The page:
Monday, April 2, 2007

The Hazards of Spring for a Transplant Patient

My dad went into the doctor the other day to discover that his creatinine levels had gone up a bit. They had to increase his immunosuppressants due to the increased rejection risk. I spent all day trying to figure out what would make his creatinie levels go up. The docs, of course, said it was normal and everything was just adjusting. That, of course, was not a satisfactory answer for me.

At first, I though it was due to his increased exposure to people, and therefore, viruses, which can trigger a rejection due to his complete immunosuppression (from the meds). But he is on such powerful anti-virals, that a little cold or flu virus would have no impact on him. Similarly, he is on high doses on anti-bacterials and anti-fungals for the same reason and effect.

Then, as I was driving around northern Virginia, a familiar smell hit me like a ton of bricks, and I knew exactly what why my dad’s creatinine had gone up. I immediately called my mom and asked if my dad had been working on the lawn. She yelled over to my dad, and sure enough, last week, he spread fertilizer, weed killer and lime as well as digging up holes for flowers and trees (you know how much Duni loves working on his lawn:) The smell I detected in the air was fertilizer and weed-killer – you know that smell…it overpowers the air the first few weekends of April, as homeowners around the country prepare their lawns for the summer. And it is extremely toxic – especially to immunosuppressed individuals.

There are a handful of drugs on the market that suppress the immune system to prevent various health issues – including organ rejection post-transplant. Other conditions that use these drugs are auto-immune disorders, cancer, and inflammatory conditions. The categories of these drugs are: steroids, corticosteroids and chemo-therapy. Some common names include: Prednisone, Cell-Cept, Albuteral, Ellidel, and Remicaid.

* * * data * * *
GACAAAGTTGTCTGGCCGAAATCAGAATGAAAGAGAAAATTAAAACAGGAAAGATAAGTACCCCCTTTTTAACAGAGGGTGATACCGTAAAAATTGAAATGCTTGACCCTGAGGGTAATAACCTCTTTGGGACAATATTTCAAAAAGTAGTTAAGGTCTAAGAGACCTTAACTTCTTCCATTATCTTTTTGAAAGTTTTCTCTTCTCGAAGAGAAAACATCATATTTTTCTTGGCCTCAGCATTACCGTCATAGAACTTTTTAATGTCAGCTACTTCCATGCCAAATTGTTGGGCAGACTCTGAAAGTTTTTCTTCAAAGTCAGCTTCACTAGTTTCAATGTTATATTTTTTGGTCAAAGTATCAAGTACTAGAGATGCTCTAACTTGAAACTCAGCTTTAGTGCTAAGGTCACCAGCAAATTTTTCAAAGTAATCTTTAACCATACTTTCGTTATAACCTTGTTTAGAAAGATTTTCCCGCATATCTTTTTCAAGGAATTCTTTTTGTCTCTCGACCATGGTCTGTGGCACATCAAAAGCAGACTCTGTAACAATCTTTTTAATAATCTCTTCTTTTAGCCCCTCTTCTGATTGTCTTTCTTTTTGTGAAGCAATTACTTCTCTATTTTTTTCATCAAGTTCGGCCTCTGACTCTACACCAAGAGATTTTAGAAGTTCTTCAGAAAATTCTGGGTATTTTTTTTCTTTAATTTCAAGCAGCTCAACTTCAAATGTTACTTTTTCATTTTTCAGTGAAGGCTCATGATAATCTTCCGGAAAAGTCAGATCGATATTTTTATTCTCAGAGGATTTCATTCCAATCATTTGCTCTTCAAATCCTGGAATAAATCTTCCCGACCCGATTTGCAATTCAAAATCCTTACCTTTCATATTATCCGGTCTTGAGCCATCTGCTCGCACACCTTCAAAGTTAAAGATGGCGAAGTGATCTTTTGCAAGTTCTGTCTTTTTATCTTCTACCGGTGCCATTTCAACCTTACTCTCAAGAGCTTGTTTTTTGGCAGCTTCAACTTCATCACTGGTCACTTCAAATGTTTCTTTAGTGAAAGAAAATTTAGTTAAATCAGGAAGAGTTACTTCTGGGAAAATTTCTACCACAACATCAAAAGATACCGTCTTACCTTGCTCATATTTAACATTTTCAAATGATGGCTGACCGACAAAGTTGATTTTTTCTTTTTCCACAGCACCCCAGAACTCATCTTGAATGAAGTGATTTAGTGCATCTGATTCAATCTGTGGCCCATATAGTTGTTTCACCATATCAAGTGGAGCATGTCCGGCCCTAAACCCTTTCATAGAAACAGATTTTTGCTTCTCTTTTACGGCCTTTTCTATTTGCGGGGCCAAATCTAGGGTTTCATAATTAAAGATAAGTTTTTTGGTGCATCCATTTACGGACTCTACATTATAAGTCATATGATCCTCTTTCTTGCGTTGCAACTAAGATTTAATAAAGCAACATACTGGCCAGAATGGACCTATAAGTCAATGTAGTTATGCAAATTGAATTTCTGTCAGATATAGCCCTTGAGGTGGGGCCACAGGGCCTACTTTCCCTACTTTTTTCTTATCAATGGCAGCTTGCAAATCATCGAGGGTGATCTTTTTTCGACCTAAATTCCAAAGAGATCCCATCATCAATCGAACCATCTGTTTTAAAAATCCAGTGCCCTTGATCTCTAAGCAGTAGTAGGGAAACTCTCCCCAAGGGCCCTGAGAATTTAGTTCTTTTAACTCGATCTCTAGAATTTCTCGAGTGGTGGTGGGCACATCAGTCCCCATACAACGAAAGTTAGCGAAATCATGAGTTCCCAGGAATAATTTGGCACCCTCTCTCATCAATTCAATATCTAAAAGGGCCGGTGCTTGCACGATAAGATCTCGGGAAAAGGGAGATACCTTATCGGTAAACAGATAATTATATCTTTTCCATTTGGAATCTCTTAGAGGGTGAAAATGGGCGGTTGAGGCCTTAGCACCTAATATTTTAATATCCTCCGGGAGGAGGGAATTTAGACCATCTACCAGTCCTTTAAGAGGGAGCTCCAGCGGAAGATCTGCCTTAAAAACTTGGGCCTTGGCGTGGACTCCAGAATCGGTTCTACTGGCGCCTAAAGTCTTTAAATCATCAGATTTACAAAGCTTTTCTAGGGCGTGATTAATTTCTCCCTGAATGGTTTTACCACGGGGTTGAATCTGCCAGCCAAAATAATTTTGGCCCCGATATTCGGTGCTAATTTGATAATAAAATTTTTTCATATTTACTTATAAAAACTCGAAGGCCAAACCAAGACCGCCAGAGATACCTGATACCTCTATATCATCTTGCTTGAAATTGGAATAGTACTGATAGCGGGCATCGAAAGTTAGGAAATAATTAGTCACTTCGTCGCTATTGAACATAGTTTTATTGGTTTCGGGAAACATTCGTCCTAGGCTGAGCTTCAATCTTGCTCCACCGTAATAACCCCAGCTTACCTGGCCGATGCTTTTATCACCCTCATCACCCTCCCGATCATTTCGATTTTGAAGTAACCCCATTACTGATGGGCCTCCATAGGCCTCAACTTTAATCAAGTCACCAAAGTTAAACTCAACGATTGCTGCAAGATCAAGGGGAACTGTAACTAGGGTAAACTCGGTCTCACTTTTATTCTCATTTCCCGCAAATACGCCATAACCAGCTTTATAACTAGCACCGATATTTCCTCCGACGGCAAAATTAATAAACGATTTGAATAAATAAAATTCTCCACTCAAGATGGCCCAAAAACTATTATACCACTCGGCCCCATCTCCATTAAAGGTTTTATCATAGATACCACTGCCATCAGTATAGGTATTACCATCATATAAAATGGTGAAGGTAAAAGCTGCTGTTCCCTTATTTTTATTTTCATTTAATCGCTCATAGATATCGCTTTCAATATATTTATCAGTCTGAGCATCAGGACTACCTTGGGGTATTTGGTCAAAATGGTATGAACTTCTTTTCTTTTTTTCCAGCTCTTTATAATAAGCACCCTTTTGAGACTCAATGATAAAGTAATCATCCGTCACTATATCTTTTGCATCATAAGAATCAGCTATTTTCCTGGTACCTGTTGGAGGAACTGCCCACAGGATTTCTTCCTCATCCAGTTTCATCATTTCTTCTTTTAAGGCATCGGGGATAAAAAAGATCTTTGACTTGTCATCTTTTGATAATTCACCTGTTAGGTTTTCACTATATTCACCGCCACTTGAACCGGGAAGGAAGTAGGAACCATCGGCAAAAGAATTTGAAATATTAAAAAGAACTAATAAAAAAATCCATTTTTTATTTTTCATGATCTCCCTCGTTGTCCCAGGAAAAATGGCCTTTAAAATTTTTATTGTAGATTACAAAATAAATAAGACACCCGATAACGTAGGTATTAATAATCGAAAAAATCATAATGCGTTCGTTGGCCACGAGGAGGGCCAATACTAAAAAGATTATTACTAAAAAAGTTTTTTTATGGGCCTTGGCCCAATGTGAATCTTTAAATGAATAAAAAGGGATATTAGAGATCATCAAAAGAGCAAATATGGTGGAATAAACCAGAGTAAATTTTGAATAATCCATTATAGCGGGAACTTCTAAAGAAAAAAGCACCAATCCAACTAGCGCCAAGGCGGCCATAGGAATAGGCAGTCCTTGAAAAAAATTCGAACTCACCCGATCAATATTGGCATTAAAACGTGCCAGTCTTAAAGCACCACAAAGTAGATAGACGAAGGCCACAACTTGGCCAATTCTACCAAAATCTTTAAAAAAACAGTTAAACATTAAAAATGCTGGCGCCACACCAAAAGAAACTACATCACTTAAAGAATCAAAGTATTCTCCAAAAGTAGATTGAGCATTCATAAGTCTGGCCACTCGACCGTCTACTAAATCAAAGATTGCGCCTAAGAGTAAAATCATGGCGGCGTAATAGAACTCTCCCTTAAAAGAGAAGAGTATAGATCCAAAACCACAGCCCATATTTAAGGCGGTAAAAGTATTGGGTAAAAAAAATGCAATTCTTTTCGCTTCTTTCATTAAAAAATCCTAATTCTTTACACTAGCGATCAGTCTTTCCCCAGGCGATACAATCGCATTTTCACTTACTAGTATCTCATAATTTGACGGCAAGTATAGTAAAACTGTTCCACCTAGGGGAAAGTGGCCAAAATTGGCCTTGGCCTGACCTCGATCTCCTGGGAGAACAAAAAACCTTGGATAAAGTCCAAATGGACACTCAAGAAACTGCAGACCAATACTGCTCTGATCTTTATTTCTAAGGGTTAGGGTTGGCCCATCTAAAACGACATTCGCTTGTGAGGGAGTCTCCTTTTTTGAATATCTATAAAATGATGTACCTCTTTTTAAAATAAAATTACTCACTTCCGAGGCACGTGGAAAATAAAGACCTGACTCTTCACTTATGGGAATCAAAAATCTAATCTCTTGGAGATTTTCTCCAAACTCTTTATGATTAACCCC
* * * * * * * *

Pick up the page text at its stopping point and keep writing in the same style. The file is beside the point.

If you or anyone you know is taking any type of immunosuppressants, please warn them about the risks of environmental toxins. A person with suppressed immunity is extremely vulnerable to the negative effects of common environmental toxins found in everyday items such as processed foods (FD&C colors, artificial sweeteners, and preservatives), commercial cleaning supplies used in the home, schools and businesses, common personal care products and pesticides, herbicides and fertilizers. An immunosuppressed body is virtually defenseless against these toxins and extra care in avoiding them is a key component to recovery and permanent remission.

Nothing infuriates me more than watching a post-chemo / post-transplant patient sent off into the world without any information about their susceptibility to these harmful toxins that can and will trigger a reoccurrence, relapse or rejection if the proper steps are not taken to prevent or defend against them.